by Lisa Henderson, B.S. Child Development
Art is necessary for young children’s proper development. Art helps children work through emotional stressors, expand their levels of creativity, explore new materials, and challenge their abilities.
As a provider, you should provider art materials every day. It is best to introduce new materials to the children as a group, in order to explain how to use the materials (such as scissors or wet modeling clay). Then leave the materials where the children can safely experiment and create on their own.
Art projects are different from “free art.” A project normally has a list of required materials, a set of directions, and a completed product (such as a paper plate mask). These projects require high supervision and guidance. Children enjoy such art projects because they have created a “thing” from nothing. Even more important, though, is allowing children the freedom to express their own creativity in free art. By providing a wide variety of materials, and a special place to explore the materials, the provider can feel confident that the children are developing a sense of art.
It is often said of children’s art, “It is the process, not the product.” This is very true in young children. A provider should be careful not to compliment the children’s “product” but rather their “process.” Some things you might say include, “You are working very hard on your art,” or “Tell me about your painting/coloring,” or “Look at all the pretty colors you used,” or “What an interesting combination.” Be careful NOT to say, “Is this a house or a dog?” because the child may not have intended that at all, and it may cause the child to think all art must become a “thing.” Be careful, also, not to compliment a childn’s finished art too often, or the child may come to depend on other’s appreciation of the art, rather than their own joy in creating it. When a child says, “Look at this!” or “Do you like my picture?” you might say, “Wow, you must be very proud of that!” or “I like how the colors go together.” Even “Great work!” goes farther than a lame “That’s nice, honey.”
Art materials include a huge array of items. All of these items need not be provided at the same time. It is best to have a variety in stock, and then allow the children to make some choices on their own. Rotating your art materials is important to allow children new experiences and the development of new skills.
As a bare minimum, your art center should include: safety scissors, glue and paste, different kinds of washable paint (watercolors, tempera, fingerpaint), paintbrushes, crayons and washable markers, colored construction paper, white drawing paper, some kind of modeling clay or play-dough, pipe cleaners, yarn, chalk, stamp pads, pencils, colored pencils, a stapler, a hole punch, cotton balls, popsicle sticks, and art smocks or big t-shirts.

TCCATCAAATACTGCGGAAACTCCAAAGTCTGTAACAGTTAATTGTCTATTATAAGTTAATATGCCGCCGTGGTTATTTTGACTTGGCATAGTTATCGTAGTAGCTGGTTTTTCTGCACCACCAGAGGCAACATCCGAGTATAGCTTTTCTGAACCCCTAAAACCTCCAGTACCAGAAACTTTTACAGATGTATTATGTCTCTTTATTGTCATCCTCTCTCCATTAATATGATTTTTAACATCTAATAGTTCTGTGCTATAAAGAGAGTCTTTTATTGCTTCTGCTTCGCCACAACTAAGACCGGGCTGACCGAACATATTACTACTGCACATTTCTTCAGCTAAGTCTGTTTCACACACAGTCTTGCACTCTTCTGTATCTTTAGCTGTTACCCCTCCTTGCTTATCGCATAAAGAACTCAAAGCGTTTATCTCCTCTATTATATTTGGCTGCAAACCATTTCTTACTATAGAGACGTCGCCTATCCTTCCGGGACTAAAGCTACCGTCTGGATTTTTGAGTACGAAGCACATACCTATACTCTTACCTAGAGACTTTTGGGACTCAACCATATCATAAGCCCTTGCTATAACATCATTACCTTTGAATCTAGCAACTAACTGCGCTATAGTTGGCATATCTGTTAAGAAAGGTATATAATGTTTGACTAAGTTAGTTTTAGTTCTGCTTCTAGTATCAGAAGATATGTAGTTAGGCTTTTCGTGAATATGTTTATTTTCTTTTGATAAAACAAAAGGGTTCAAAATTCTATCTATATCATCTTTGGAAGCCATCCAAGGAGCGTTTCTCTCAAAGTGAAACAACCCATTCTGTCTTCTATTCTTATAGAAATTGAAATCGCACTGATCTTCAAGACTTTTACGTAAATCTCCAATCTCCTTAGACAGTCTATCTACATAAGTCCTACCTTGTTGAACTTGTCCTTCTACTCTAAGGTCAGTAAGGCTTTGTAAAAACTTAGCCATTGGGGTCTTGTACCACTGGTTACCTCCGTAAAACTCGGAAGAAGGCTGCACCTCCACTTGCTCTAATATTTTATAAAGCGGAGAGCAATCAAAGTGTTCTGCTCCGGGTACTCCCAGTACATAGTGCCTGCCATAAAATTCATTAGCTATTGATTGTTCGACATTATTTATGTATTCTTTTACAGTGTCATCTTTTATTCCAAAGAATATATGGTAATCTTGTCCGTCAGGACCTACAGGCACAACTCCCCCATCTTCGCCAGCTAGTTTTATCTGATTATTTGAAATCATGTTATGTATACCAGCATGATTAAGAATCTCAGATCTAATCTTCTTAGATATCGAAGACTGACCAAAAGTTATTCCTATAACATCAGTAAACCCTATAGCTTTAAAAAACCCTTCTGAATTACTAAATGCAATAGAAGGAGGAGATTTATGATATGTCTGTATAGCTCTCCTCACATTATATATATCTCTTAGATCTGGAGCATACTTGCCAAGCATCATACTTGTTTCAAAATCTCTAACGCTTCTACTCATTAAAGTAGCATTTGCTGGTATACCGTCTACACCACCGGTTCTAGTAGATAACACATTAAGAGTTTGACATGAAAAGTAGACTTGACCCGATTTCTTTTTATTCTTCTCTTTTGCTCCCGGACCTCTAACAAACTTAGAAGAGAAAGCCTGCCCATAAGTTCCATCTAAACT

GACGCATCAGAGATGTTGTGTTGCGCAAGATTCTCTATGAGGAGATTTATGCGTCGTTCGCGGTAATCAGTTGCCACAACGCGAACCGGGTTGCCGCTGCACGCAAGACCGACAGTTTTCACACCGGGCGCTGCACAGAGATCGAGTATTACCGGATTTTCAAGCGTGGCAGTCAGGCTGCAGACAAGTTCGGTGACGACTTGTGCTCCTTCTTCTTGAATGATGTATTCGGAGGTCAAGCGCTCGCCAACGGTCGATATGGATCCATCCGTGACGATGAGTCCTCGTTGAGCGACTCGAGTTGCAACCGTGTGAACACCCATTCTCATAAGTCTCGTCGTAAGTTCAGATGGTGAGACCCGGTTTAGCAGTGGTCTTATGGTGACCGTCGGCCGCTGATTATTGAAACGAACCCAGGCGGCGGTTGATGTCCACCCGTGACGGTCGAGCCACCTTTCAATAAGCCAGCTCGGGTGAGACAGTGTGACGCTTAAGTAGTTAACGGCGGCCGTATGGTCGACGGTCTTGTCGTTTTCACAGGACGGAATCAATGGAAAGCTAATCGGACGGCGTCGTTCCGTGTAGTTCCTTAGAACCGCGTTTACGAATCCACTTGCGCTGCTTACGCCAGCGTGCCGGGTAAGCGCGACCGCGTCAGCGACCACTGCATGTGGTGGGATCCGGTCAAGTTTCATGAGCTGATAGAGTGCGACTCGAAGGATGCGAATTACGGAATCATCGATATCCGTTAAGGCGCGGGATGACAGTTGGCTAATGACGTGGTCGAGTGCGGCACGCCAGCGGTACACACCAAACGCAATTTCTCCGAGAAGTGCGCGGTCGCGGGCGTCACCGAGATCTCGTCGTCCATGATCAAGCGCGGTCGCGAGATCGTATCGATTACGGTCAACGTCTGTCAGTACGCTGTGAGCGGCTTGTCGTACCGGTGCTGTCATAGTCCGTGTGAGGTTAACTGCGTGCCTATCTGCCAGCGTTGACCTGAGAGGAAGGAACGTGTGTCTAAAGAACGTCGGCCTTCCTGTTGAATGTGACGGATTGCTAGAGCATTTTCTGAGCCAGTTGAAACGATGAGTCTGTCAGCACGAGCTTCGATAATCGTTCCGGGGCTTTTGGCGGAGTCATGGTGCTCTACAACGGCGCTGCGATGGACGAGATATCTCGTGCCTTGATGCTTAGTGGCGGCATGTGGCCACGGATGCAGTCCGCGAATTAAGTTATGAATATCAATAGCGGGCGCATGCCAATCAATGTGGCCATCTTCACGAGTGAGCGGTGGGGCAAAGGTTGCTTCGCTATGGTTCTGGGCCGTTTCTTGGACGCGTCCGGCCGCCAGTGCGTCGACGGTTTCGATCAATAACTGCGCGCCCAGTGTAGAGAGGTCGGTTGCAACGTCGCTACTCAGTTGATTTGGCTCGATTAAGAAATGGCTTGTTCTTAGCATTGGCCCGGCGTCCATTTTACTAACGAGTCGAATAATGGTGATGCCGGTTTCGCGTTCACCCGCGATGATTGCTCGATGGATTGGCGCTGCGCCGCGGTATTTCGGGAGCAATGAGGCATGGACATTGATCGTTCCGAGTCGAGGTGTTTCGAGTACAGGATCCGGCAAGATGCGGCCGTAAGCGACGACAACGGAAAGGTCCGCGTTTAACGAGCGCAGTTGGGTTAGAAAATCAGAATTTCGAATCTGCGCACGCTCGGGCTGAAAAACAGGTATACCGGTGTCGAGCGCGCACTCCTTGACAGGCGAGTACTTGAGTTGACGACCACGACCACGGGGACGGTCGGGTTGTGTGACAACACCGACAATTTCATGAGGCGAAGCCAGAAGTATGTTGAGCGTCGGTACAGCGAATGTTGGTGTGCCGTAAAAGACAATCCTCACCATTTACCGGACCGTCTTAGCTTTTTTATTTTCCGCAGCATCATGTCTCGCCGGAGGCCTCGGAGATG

Other materials you can add a little at a time include: paint sponges, rubber stamps, stencils, collage trays, beads, clothespins, ribbons, buttons, glitter, pompoms, feathers, wiggly eyes, lace, fabrics, and doilies. You can also begin collecting clay hammers, clay cutters and rolling pins. Packing peanuts can be fun, but be sure to get the kind that dissolve in water in case a child accidentally puts one in his or her mouth. There is debate on using food items in art, but you may consider using colored rice, colored pasta, and different types of dried beans in your art center.
Keeping a full stock of art materials can become expensive quickly. By using some items from your home, you can introduce children to recycling and reusing. Add these to your art center and watch what happens: newspapers, paper towel rolls, toilet paper rolls, small boxes, brown lunch bags, and paper plates.
Your art center does not have to be fancy. A table and chairs will do fine. If you have space for an easel, it is a wonderful way for children to work too. Be sure to locate your art center near a sink! A floor that can be mopped easily is better than a carpeted area. Some providers allow children free access to the art shelves. Others prefer to set out a limited supply of materials on the table, or at the easel, for that day’s art exploration. Either way, the art center should be accessible throughout the day for little creative artists. Don’t worry too much about the messes. Overreacting may inhibit a child’s desire to create or even approach the art center. Enlist all of the children’s help at the end of the day to assist in art center clean-up. They will learn on their own that more reserved art center behavior makes for quicker, easier cleanup.